Why is Friday 13th synonymous with horror, pranks, and bad luck? Here are some facts surrounding this notorious day:
Pop culture made Friday the 13th widespread
It’s not surprising that Friday the 13th wouldn’t be as famous as it is today without the help of pop culture. The superstition was brought to light in Thomas W. Lawson’s novel Friday, the Thirteenth (1907), but it was the iconic horror franchise Friday the 13th – originally titled A Long Night at Camp Blood – that really seared the idea into our collective minds since the 1980s.
What started as a standalone movie has spawned into a franchise with 11 movies and a reboot, making Jason Voorhees – the guy in the hockey mask – an icon of Friday the 13th.
It’s all about pranks
For some inexplicable reason, this freaky day has turned into a day for pranks. Google ‘Friday the 13th pranks’ and you’ll find a boatload of results – there are videos of real life pranks, pranks gone wrong, hilarious pranks, as well as tips on how to prank people (including children!).
The most popular prank involves – you guessed it – dressing up as Jason Voorhees and basically scaring people out of their wits by jumping out of nowhere. Pranksters will often dress in the iconic hockey mask and carry around some sort of weapon which can be a crowbar, an axe, or the classic: a chainsaw. While they’re supposed to be scary, the results of these pranks are hilarious.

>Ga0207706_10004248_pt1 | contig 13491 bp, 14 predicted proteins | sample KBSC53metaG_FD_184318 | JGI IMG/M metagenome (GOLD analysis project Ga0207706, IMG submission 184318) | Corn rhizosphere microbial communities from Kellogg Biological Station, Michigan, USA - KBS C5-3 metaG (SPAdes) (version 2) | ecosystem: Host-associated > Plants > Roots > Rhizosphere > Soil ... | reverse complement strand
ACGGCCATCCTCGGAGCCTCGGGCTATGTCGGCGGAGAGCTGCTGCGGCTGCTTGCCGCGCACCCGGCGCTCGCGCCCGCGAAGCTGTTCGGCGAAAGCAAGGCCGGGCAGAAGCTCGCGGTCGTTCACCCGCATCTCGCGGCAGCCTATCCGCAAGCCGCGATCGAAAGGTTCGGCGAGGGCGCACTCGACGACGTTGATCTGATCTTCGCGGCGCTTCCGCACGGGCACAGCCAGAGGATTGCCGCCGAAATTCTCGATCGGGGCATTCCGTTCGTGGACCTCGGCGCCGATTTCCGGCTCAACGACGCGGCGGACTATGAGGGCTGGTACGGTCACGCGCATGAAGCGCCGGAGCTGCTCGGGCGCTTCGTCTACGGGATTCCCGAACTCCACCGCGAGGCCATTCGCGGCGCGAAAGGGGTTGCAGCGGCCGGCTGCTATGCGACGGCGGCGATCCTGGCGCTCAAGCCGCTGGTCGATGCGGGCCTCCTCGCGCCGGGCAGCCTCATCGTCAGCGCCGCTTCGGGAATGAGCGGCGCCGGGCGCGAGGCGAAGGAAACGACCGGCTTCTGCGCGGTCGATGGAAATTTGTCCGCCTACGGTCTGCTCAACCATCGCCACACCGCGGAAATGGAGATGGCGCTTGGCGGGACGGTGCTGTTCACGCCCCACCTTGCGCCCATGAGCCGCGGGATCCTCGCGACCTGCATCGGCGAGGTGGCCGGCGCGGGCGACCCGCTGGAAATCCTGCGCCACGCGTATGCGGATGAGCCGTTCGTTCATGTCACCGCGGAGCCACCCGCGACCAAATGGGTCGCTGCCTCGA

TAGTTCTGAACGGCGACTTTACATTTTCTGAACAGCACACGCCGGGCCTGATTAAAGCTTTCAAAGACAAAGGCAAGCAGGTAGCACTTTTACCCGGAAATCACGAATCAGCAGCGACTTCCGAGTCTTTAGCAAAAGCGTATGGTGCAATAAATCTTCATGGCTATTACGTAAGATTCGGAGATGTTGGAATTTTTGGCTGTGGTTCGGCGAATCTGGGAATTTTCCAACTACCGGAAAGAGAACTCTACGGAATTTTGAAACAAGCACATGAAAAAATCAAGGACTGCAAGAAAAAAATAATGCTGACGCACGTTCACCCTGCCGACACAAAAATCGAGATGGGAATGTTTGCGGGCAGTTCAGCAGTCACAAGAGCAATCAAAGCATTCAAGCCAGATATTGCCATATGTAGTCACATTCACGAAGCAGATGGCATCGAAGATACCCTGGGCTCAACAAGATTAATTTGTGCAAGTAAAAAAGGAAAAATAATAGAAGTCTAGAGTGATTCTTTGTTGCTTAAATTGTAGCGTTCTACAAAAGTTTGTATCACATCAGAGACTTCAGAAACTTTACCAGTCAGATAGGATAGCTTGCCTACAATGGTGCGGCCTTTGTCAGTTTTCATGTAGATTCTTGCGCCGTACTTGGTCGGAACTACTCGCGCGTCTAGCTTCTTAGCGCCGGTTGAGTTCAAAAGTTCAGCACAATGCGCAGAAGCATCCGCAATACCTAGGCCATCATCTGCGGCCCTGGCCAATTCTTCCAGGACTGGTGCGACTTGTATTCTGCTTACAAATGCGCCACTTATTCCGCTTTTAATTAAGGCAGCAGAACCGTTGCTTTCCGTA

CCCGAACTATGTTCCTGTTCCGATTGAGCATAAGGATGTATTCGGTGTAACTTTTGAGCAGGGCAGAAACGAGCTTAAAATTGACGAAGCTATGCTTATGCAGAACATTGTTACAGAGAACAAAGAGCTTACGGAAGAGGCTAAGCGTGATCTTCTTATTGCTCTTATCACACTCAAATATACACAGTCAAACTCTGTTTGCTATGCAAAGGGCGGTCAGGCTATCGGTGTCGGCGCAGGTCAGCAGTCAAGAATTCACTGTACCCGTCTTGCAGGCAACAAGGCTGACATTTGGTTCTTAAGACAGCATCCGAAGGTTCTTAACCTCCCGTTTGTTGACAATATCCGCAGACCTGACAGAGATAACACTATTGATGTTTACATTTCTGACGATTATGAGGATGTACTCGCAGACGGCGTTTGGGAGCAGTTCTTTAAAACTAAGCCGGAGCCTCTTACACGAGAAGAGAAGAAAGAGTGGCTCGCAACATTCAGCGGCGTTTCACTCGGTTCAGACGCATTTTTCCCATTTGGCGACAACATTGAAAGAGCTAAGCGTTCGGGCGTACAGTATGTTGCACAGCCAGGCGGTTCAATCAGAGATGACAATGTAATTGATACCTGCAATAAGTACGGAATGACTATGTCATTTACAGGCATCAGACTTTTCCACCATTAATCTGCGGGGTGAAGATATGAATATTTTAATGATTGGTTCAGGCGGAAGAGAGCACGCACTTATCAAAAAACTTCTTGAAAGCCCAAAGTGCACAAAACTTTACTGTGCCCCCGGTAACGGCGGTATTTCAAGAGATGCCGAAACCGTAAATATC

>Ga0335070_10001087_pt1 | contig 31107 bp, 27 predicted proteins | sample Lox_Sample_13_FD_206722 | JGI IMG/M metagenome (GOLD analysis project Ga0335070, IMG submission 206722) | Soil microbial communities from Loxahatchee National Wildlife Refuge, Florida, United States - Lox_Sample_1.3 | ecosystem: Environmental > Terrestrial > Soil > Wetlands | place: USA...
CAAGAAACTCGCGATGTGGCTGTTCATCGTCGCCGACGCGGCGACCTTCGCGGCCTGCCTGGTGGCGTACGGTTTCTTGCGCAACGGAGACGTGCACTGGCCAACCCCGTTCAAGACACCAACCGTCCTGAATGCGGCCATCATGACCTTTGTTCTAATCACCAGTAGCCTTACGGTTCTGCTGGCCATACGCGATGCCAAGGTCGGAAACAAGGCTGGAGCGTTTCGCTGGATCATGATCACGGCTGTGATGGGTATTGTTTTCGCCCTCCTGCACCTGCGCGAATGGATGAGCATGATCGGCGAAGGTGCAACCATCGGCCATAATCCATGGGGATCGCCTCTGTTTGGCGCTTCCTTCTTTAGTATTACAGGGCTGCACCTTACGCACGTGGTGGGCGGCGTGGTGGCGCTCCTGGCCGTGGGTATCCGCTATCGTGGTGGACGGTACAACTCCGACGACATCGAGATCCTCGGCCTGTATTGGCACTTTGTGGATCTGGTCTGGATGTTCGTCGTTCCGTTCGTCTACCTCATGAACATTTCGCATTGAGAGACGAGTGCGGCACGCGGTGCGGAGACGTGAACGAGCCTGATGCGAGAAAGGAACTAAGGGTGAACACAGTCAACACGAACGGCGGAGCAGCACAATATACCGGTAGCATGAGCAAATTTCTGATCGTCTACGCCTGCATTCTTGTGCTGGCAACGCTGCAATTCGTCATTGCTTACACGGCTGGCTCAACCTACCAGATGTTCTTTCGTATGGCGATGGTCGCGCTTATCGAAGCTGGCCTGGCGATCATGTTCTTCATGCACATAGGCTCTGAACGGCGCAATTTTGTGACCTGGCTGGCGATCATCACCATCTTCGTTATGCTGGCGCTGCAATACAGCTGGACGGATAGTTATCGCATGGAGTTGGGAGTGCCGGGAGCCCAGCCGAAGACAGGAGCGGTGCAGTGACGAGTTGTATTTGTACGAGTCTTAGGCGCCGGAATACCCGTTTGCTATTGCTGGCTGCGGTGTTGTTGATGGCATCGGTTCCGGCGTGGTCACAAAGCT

Other horror icons also take part in this prank – like Freddy Krueger (Nightmare on Elm Street), Ghostface (Scream), and Michael Myers (Halloween). To be fair, the idea of a pontianak is scarier for us, but hey, she isn’t associated with bad luck on Friday the 13th – she’s bad luck all year round.
Jason Voorhees cameos
As a horror icon, Jason appears in plenty of other movies, as well as TV shows and even video games. He appeared in The Simpsons and South Park as a cameo, and he’s also a downloadable, playable character in games like Mortal Kombat X, Bloody Rage, and Terrordrome.
There’s a word for ‘fear of Friday the 13th’
There’s actually two: ‘friggatriskaidekaphobia’ and ‘paraskevidekatriaphobia’. Now you know how people hated the day.
‘Friggatriskaidekaphobia’ combines Frigg (Norse goddess of wisdom after whom Friday is named), triskaideka (Greek for 13), and phobia. ‘Paraskevidekatriaphobia’ is more descriptive: it’s simply paraskeví (Greek for Friday) and dekatria (13).
Actually people also really fear the number ’13’ in general. The fear of number 13 is ‘triskaidekaphobia’ – this is why many high-rise buildings, hotels, and hospitals skip the 13th floor, and many airports do not have Gate 13. It’s like the number 4 for the superstitious Chinese.
It’s about western numerology
People have a disdain for 13 because it’s positioned after 12 – considered a “complete” number by numerologists. Why 12? There are there are 12 months, 12 zodiac signs, 12 gods of Olympus, 12 apostles of Jesus, and more. Speaking of Biblical, Jesus was crucified on a Friday, and there were 13 guests at the Last Supper the night before his crucifixion. Plus, you can only divide 13 with one and 13.